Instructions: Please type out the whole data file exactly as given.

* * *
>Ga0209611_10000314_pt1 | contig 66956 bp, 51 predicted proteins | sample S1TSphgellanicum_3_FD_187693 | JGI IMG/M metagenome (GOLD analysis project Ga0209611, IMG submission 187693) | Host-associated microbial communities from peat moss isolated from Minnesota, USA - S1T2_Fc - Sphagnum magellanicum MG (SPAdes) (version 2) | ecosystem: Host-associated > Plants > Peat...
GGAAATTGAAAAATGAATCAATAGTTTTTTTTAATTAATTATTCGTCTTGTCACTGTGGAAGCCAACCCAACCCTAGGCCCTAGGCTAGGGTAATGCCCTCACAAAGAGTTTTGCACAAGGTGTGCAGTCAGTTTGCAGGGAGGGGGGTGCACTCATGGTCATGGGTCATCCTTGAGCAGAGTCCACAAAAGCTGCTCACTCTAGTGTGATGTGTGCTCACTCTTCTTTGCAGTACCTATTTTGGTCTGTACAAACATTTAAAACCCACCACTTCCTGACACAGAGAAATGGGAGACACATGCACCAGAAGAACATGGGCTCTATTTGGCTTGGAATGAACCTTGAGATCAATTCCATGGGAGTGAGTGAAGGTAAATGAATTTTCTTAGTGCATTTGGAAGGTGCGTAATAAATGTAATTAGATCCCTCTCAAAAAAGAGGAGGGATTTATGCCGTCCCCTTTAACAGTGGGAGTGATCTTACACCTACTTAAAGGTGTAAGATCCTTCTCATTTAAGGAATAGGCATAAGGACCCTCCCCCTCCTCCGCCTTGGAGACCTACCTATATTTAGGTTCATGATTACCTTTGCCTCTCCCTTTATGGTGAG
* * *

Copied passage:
>Ga0209611_10000314_pt1 | contig 66956 bp, 51 predicted proteins | sample S1TSphgellanicum_3_FD_187693 | JGI IMG/M metagenome (GOLD analysis project Ga0209611, IMG submission 187693) | Host-associated microbial communities from peat moss isolated from Minnesota, USA - S1T2_Fc - Sphagnum magellanicum MG (SPAdes) (version 2) | ecosystem: Host-associated > Plants > Peat...
GGAAATTGAAAAATGAATCAATAGTTTTTTTTAATTAATTATTCGTCTTGTCACTGTGGAAGCCAACCCAACCCTAGGCCCTAGGCTAGGGTAATGCCCTCACAAAGAGTTTTGCACAAGGTGTGCAGTCAGTTTGCAGGGAGGGGGGTGCACTCATGGTCATGGGTCATCCTTGAGCAGAGTCCACAAAAGCTGCTCACTCTAGTGTGATGTGTGCTCACTCTTCTTTGCAGTACCTATTTTGGTCTGTACAAACATTTAAAACCCACCACTTCCTGACACAGAGAAATGGGAGACACATGCACCAGAAGAACATGGGCTCTATTTGGCTTGGAATGAACCTTGAGATCAATTCCATGGGAGTGAGTGAAGGTAAATGAATTTTCTTAGTGCATTTGGAAGGTGCGTAATAAATGTAATTAGATCCCTCTCAAAAAAGAGGAGGGATTTATGCCGTCCCCTTTAACAGTGGGAGTGATCTTACACCTACTTAAAGGTGTAAGATCCTTCTCATTTAAGGAATAGGCATAAGGACCCTCCCCCTCCTCCGCCTTGGAGACCTACCTATATTTAGGTTCATGATTACCTTTGCCTCTCCCTTTATGGTGAG